A developmental approach to language acquisition: Two case studies
The aim of this article is to revitalize and extend functionalist approaches to language use and language acquisition by utilizing a theory which focuses on general issues of human development. The emphasis here is to show how such developmental considerations enable one to reconstruct a growing child's own efforts to acquire and use a language in increasing accord with cultural demands as to a telos of language development. Two case studies are presented. The first one deals with early phases of language use, in which we analyse subtle ontogenetic changes in the organization and reorganization of personal pronouns referring to the Self. In the second case study, we focus on language modifications during later ontogenesis, analysing the changing functions involving the nominal-pronominal contrast and the contrast between particular tense-aspect markings. It is argued that the ontogenetic changes in both sub-domains are illuminated by exploiting in their analyses Werner & Kaplan's Orthogenetic Principle, in which development is defined in terms of increasing differentiation and hierarchic integration in human functioning. In a final section, we distinguish our Developmental Approach to language acquisition and language use from other functionalist approaches. © 1991, Sage Publications. All rights reserved.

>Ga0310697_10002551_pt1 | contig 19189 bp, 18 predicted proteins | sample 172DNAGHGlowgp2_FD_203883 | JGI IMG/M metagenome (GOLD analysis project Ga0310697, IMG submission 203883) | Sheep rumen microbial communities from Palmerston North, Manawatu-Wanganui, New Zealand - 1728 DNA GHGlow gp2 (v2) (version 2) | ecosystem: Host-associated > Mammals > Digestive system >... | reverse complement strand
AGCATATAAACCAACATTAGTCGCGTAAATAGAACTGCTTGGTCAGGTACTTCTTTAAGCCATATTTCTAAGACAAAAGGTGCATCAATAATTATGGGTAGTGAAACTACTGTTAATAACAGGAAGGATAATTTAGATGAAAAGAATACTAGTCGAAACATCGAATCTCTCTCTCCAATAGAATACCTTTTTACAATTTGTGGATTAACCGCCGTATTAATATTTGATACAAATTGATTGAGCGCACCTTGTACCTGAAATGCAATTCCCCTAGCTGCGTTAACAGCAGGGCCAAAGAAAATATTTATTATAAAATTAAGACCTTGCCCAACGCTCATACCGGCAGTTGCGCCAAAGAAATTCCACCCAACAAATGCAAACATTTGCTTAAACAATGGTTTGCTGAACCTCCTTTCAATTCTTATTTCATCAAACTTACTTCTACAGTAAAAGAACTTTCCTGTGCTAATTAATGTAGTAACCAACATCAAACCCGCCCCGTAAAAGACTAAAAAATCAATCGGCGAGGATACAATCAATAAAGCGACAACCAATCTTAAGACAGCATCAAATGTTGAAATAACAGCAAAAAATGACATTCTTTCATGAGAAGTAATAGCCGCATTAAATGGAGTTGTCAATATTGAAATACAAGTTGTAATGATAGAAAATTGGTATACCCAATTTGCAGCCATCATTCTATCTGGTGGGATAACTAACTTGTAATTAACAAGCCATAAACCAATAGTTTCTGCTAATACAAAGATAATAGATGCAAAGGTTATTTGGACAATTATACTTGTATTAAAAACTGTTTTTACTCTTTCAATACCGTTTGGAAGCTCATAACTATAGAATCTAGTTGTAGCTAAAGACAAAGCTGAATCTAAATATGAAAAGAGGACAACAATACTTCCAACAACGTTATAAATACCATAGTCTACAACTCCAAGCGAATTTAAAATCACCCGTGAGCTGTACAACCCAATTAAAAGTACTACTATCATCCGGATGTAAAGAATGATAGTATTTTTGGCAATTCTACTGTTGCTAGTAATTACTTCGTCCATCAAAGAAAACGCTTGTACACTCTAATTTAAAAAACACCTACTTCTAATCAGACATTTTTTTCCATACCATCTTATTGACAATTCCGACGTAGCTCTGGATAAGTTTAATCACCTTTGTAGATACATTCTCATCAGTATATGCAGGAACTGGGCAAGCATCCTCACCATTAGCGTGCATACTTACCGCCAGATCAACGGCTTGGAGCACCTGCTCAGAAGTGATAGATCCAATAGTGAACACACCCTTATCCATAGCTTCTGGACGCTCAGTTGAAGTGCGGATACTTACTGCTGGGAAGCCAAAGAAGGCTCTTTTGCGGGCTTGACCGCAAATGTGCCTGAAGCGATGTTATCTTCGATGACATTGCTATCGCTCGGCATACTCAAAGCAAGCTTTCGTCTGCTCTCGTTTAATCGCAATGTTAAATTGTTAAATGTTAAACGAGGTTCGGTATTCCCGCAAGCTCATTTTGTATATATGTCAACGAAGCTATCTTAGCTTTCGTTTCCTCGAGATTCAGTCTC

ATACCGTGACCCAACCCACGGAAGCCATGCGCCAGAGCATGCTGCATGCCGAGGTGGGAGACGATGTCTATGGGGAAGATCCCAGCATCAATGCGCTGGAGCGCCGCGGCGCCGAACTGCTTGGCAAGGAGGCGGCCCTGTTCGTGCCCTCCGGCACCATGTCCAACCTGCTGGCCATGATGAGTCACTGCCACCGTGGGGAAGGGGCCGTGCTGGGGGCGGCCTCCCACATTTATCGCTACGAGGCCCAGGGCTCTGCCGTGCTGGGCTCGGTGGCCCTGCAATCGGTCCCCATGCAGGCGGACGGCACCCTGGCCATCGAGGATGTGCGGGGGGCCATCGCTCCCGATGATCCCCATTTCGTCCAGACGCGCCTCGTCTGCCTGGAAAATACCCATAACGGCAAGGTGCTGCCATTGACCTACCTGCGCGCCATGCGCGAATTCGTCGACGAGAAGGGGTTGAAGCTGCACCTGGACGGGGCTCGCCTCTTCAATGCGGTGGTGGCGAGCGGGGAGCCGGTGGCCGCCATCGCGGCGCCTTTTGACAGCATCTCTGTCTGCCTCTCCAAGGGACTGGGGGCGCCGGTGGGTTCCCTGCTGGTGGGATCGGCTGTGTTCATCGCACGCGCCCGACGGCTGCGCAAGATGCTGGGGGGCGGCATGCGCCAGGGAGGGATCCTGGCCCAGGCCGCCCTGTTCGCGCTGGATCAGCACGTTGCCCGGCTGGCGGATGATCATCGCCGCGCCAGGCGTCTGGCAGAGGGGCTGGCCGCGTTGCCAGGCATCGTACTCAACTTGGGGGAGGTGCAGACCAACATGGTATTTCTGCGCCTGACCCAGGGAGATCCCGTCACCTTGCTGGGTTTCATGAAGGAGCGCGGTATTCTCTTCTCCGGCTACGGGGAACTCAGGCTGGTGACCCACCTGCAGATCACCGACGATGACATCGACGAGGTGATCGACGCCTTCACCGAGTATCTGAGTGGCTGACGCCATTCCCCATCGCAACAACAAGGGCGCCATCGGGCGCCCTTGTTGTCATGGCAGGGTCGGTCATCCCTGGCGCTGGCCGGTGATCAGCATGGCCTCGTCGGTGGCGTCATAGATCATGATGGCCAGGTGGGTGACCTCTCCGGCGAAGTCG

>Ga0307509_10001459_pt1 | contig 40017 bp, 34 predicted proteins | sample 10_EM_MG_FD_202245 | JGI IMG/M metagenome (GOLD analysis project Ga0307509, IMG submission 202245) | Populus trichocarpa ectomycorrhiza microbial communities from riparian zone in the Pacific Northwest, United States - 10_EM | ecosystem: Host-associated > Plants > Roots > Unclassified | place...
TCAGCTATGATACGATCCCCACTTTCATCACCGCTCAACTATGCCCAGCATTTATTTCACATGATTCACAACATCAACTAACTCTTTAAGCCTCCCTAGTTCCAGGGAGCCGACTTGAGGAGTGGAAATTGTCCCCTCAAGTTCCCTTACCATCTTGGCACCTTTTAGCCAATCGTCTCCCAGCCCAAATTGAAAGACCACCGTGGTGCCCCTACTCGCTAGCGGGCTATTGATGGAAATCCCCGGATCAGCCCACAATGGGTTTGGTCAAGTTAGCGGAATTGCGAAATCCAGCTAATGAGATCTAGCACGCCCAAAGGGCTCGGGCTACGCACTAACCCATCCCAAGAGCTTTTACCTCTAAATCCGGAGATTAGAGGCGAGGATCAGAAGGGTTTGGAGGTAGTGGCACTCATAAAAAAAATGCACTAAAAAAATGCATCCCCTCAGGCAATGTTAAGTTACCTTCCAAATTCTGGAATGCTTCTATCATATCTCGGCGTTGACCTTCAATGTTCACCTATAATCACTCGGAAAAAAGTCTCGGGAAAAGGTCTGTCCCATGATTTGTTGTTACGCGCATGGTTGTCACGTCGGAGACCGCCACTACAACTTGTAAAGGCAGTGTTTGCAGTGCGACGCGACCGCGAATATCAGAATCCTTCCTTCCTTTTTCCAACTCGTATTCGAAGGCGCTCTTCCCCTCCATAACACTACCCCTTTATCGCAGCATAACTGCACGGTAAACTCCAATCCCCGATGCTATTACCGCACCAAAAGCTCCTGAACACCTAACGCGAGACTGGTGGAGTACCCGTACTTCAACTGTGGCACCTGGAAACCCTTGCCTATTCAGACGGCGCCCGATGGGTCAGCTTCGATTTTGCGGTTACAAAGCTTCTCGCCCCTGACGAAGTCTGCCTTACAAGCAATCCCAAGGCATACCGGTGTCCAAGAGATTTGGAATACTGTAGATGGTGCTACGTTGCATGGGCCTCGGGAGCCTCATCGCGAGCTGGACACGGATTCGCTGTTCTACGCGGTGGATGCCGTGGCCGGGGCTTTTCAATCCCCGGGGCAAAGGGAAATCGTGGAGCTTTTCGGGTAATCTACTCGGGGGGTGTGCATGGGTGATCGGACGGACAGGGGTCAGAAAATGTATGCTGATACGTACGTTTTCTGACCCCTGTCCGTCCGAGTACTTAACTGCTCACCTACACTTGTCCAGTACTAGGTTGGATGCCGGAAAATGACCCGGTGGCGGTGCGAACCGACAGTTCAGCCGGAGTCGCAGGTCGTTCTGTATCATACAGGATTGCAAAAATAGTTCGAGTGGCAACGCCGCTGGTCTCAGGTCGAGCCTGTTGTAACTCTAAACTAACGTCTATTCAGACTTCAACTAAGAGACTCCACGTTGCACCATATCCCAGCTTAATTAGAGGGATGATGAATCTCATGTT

Bamberg, M.; Budwig, N.; and Kaplan, B., "A developmental approach to language acquisition: Two case studies" (1991). Psychology. 167.